projection of a pattern onto the tooth and imaging the pattern reflected by the tooth, from a first and subsequently from a second position in space, with the images from the two positions in space having common imaged areas of the tooth; and
evaluation of the imaged patterns, with 3D-coordinate data of the tooth surface relative to the respective imaging position being calculated for each image and the two images being combined to give a single 3D tooth-surface data record,
points and/or surfaces are selected from the common imaged areas of the two images, their selection being effected with the aid of properties of the tooth surface contour which are invariant under displacement and rotation, so that they can be clearly correlated with each other, and
wherein the change in location between the first and the second position in space is determined with the aid of the selected points and/or surfaces and their relative coordinate data.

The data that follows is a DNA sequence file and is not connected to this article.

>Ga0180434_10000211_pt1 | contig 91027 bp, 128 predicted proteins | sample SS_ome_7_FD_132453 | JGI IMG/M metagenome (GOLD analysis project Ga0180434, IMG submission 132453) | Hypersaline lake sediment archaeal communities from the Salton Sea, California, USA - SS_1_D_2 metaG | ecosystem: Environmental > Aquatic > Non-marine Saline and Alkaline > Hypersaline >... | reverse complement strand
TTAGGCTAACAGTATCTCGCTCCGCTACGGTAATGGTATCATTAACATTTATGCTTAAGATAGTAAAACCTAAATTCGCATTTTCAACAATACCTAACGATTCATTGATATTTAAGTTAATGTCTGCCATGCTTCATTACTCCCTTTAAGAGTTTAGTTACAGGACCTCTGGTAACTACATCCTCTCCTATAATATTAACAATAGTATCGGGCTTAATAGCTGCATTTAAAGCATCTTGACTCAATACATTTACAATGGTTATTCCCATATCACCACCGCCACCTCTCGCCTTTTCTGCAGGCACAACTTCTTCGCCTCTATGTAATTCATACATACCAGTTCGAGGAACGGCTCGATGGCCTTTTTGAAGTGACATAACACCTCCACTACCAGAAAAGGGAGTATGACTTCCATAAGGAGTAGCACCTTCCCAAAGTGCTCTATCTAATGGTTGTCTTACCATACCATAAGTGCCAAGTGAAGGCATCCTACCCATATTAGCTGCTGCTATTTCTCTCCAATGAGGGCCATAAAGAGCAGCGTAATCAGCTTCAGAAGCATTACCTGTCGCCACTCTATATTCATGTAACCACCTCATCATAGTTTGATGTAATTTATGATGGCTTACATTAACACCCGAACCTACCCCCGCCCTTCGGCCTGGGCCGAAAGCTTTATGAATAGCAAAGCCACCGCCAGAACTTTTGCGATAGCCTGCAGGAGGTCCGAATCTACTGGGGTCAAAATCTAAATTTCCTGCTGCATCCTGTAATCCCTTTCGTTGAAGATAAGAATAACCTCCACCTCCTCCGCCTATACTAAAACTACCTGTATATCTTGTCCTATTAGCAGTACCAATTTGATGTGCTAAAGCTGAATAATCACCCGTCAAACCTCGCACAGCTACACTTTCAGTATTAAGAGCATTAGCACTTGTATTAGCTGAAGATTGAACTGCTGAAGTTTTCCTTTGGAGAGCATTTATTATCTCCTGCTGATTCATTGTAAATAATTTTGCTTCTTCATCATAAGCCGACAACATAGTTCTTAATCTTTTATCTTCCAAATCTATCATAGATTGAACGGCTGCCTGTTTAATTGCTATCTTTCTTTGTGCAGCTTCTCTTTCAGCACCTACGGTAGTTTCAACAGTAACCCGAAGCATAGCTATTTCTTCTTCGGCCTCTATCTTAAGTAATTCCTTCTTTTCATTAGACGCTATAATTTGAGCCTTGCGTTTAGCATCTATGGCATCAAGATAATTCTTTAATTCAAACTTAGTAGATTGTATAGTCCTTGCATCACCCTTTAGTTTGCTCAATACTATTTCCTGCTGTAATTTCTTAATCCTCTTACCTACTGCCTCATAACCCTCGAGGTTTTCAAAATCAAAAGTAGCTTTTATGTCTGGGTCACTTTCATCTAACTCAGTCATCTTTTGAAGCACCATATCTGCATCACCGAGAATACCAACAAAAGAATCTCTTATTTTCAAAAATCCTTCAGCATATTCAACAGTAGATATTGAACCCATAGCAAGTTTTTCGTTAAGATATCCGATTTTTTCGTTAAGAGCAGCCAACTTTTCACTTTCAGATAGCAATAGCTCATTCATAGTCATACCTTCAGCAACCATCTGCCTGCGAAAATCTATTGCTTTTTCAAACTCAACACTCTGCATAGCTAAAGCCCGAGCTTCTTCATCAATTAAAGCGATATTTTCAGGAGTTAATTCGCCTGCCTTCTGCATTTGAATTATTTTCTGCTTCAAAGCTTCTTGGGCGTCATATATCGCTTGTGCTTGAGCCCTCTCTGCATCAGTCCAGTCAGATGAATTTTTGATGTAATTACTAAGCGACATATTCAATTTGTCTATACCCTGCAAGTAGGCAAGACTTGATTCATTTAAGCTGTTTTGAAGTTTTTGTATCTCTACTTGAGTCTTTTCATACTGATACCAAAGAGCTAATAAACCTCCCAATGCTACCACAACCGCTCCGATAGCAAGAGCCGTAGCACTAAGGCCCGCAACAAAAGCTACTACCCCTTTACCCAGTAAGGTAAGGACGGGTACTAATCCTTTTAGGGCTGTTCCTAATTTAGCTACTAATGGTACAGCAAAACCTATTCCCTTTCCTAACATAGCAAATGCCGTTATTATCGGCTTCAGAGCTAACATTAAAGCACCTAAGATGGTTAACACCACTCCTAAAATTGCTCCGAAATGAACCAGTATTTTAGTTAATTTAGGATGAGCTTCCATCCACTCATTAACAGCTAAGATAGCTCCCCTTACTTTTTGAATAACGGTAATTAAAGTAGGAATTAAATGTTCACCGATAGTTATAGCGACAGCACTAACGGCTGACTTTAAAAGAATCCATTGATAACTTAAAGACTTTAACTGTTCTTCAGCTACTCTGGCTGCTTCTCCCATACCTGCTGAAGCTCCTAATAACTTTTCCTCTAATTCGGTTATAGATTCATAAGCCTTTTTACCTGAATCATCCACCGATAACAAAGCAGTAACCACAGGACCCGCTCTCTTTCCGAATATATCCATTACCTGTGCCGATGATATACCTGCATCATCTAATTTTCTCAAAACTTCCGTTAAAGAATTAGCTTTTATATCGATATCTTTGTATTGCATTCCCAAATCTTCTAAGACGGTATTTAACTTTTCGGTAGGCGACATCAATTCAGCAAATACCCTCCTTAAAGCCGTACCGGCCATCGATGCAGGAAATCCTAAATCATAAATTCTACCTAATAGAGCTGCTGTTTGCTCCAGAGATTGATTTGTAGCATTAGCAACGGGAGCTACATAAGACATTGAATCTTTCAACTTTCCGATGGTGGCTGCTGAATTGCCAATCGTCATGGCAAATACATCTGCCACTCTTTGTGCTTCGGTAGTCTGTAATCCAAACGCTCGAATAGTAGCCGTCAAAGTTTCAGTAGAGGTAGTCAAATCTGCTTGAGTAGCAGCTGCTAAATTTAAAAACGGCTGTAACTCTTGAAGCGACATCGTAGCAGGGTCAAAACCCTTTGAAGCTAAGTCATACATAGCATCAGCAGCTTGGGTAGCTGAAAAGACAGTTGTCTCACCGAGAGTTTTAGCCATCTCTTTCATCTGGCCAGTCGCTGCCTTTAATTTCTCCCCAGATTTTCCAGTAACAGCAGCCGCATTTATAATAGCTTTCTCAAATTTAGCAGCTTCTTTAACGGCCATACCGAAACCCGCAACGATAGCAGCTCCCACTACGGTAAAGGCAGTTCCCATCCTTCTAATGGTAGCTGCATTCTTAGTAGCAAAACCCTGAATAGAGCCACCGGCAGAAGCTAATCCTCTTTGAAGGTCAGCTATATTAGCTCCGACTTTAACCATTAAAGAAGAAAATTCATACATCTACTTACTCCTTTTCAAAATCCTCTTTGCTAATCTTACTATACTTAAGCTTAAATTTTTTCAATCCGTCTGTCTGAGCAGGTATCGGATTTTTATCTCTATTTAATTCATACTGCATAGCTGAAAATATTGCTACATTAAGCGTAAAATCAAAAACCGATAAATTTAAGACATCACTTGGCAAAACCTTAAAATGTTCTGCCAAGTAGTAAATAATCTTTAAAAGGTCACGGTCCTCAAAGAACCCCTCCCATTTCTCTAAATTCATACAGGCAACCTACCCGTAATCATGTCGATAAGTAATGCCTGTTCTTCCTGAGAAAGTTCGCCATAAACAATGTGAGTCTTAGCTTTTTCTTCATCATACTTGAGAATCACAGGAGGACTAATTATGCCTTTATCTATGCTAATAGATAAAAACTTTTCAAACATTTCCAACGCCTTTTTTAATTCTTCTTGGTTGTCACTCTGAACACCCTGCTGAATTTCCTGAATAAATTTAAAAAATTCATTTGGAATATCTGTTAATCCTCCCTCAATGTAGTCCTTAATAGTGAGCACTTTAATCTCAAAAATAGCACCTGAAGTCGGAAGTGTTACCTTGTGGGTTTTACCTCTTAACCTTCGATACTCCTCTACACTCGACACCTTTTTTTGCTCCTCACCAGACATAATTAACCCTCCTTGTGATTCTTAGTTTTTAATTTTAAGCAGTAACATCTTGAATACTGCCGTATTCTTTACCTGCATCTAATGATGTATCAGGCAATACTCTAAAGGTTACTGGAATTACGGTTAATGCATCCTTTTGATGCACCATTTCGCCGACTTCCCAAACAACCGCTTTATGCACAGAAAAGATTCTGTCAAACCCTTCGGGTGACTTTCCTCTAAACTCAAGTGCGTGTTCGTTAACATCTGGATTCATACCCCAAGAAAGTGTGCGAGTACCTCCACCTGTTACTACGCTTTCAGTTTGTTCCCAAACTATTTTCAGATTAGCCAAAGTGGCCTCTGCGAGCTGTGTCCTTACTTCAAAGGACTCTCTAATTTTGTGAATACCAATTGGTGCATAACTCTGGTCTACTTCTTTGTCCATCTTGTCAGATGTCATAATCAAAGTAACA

Embodiments of the invention can include further advantageous developments.
The objects, features and advantages of the present invention are evident from the description and the accompanying drawings, in which:
FIG. 1 shows, by way of example, an imaging and projection system;
FIG. 2 shows the geometrical relationships for two successive images from different positions in space;
FIGS. 3a and 3b illustrate respectively, by way of example, the respective images from the two positions in space;
FIG. 4 shows the fitting of the second image to the first image; and
FIG. 5 diagrammatically shows an arrangement for the indirect movement of the imaging and projection system.